Chicago | Reuters — Cargill, a top global commodities trader, said Tuesday its quarterly earnings fell as global grain and oilseed prices tumbled in anticipation of a record-large U.S. harvest and as turmoil in some countries impacted its operations.
Minneapolis-based Cargill noted its fiscal first quarter ended Aug. 31 was “marked by a great deal of geopolitical uncertainty,” including inflation in Venezuela and Argentina, violence in eastern Ukraine, and tightening credit markets in China.
Rival grain trader Louis Dreyfus last week also blamed geopolitical turmoil for disappointing quarterly results. The two companies, along with Archer Daniels Midland and Bunge, make up the “ABCD” companies that dominate the global grain trade.
Privately-held Cargill reported net earnings of $425 million in the fiscal first quarter ended Aug. 31, down 26 per cent from $571 million in the same quarter a year earlier (all figures US$).
Revenue fell nearly two per cent to $33.3 billion, from $33.8 billion a year earlier.
Returns from Cargill’s origination and processing business, its largest segment, slipped as farmers held back grain sales amid tumbling prices and the lower commodity markets volatility made it difficult for the company to generate trading profits.
Benchmark corn futures prices tumbled 23 per cent in the quarter and soybean prices fell 27 per cent in the quarter as largely ideal crop weather in the U.S., the world’s top producer and exporter, fuelled expectations for a record harvest.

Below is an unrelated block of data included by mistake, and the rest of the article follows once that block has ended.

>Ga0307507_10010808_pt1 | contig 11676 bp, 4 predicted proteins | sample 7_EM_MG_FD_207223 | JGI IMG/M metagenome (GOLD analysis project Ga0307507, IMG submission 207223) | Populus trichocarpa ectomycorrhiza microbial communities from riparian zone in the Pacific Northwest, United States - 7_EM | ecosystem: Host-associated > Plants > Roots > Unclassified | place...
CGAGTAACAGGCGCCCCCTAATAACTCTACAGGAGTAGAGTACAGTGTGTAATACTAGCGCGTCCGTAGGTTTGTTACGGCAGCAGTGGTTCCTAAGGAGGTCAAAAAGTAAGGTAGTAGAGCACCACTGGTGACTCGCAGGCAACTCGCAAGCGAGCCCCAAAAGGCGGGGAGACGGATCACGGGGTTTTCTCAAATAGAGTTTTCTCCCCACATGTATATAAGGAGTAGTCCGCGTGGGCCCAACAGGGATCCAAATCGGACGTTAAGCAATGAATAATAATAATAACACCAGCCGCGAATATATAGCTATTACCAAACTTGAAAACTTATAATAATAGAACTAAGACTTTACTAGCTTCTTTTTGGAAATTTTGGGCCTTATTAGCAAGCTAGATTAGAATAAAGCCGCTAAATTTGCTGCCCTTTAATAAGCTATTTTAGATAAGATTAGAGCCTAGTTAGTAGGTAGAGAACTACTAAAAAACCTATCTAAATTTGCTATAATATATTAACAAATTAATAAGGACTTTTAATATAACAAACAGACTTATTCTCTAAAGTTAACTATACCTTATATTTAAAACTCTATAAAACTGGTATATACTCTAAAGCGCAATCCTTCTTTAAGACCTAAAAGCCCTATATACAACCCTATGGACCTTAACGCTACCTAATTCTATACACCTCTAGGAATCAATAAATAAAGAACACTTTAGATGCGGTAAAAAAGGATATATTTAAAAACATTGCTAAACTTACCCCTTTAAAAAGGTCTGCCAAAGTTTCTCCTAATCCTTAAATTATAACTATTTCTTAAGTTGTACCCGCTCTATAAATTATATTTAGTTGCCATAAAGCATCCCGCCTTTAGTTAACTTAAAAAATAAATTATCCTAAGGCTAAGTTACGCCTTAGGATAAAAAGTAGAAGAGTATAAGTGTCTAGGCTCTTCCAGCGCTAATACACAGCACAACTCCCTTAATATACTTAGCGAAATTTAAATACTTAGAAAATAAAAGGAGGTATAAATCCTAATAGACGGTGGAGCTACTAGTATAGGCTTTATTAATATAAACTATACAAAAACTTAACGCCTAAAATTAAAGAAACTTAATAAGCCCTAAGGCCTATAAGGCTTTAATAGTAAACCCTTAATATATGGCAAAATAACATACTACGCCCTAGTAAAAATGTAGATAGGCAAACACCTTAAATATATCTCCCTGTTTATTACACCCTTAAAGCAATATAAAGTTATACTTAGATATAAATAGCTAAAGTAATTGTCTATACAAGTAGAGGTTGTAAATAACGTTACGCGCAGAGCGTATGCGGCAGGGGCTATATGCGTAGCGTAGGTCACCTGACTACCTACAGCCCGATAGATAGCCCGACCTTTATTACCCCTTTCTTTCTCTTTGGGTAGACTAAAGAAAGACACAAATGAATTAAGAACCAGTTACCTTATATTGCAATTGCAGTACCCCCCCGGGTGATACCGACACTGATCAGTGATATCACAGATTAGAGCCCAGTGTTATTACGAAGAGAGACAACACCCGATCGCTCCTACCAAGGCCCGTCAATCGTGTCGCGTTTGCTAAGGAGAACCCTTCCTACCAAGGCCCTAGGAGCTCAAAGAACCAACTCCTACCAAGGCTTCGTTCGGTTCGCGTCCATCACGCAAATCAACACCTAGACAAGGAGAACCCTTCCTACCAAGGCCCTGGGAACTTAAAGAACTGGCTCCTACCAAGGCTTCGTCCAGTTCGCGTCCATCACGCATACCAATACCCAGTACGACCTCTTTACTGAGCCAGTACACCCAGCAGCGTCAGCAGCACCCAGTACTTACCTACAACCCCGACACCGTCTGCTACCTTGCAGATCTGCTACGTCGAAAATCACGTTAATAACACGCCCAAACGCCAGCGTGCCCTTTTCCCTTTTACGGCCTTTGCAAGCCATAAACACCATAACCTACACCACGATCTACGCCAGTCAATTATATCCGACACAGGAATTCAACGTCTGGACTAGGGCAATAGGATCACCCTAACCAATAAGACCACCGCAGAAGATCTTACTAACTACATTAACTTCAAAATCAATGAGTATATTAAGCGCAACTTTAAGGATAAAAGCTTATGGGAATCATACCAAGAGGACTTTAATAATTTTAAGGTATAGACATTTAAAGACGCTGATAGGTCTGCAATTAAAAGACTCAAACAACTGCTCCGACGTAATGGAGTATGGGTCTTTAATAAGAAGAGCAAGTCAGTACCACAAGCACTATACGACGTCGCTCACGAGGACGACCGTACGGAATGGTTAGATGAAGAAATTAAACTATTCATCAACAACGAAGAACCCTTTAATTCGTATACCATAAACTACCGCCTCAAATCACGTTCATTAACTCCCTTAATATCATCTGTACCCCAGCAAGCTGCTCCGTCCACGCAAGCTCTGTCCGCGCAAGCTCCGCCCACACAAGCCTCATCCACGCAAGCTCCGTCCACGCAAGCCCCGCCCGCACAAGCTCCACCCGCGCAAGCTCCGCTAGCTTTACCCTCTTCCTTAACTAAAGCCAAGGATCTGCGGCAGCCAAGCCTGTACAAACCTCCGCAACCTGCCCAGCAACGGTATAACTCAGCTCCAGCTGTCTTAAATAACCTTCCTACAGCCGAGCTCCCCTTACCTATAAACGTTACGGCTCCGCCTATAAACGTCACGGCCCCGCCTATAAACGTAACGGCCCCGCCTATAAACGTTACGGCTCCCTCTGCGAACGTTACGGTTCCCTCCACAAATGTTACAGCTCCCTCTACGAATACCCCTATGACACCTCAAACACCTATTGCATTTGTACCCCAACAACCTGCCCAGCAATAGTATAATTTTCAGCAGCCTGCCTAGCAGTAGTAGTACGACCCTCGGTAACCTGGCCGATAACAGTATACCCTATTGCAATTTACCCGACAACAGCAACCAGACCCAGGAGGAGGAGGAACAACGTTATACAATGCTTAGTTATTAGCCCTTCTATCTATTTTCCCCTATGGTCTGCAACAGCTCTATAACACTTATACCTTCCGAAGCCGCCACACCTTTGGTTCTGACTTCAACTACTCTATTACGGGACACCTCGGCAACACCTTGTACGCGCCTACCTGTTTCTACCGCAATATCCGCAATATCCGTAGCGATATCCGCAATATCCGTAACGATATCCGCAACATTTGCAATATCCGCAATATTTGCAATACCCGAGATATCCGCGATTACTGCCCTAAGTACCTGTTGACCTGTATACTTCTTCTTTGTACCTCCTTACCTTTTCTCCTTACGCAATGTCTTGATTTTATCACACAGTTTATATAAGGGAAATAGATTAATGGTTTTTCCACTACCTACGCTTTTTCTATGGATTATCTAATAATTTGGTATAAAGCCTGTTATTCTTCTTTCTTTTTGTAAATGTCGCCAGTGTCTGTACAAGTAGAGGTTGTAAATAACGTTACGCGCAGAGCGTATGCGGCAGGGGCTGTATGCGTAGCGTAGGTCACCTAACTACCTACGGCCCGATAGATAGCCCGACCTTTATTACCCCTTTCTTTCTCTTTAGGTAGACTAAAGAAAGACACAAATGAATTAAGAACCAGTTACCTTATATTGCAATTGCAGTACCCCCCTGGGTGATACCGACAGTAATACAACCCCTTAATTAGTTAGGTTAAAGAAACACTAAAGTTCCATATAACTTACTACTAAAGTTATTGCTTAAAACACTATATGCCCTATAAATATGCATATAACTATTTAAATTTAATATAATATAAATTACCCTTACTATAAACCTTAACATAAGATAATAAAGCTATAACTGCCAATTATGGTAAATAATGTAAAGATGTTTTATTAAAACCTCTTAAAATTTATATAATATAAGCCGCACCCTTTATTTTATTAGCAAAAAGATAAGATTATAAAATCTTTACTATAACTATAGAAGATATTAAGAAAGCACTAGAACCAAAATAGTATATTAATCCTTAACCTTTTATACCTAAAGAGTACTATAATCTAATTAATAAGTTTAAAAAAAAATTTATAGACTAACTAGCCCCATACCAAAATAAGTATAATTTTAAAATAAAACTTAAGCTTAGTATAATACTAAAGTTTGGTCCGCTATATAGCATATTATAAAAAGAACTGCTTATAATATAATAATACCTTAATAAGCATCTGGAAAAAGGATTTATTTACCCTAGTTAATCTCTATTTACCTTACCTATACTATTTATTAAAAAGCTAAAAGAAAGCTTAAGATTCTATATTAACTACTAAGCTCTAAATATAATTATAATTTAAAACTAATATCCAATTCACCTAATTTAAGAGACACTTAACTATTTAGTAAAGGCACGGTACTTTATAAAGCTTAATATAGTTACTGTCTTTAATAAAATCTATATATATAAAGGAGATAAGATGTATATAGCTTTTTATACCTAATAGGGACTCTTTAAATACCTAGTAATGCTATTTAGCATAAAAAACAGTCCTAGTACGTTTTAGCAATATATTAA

Cargill said it was poised to benefit from replenished grain supplies as the harvest advances in its second quarter and as lower grain prices attract demand.
“This year’s big crops, not just in North America but across agricultural production areas worldwide, will enhance food security after several years of weather disruptions. Our company is well positioned to connect these new supplies to growing demand,” CEO David MacLennan said.
Cargill blamed lower profits in its food and ingredients business on weak economic conditions in several countries, but said strong demand for corn-based biofuel ethanol supported its North American processing operations.
A bright spot for Cargill in the quarter came from its animal protein businesses, as lower grain prices cut cattle feed input costs and the shortage of hogs due to a deadly pig virus in the U.S. was lower than expected. Strong consumer demand and historically high meat prices further bolstered returns.
Profits in energy rebounded after two weak quarters and a revamp of its trading unit, but Cargill reported weaker results from ocean freight trading and metals as tighter Chinese credit markets hurt demand for iron ore and steel.
— Karl Plume reports on agriculture and ag markets for Reuters from Chicago.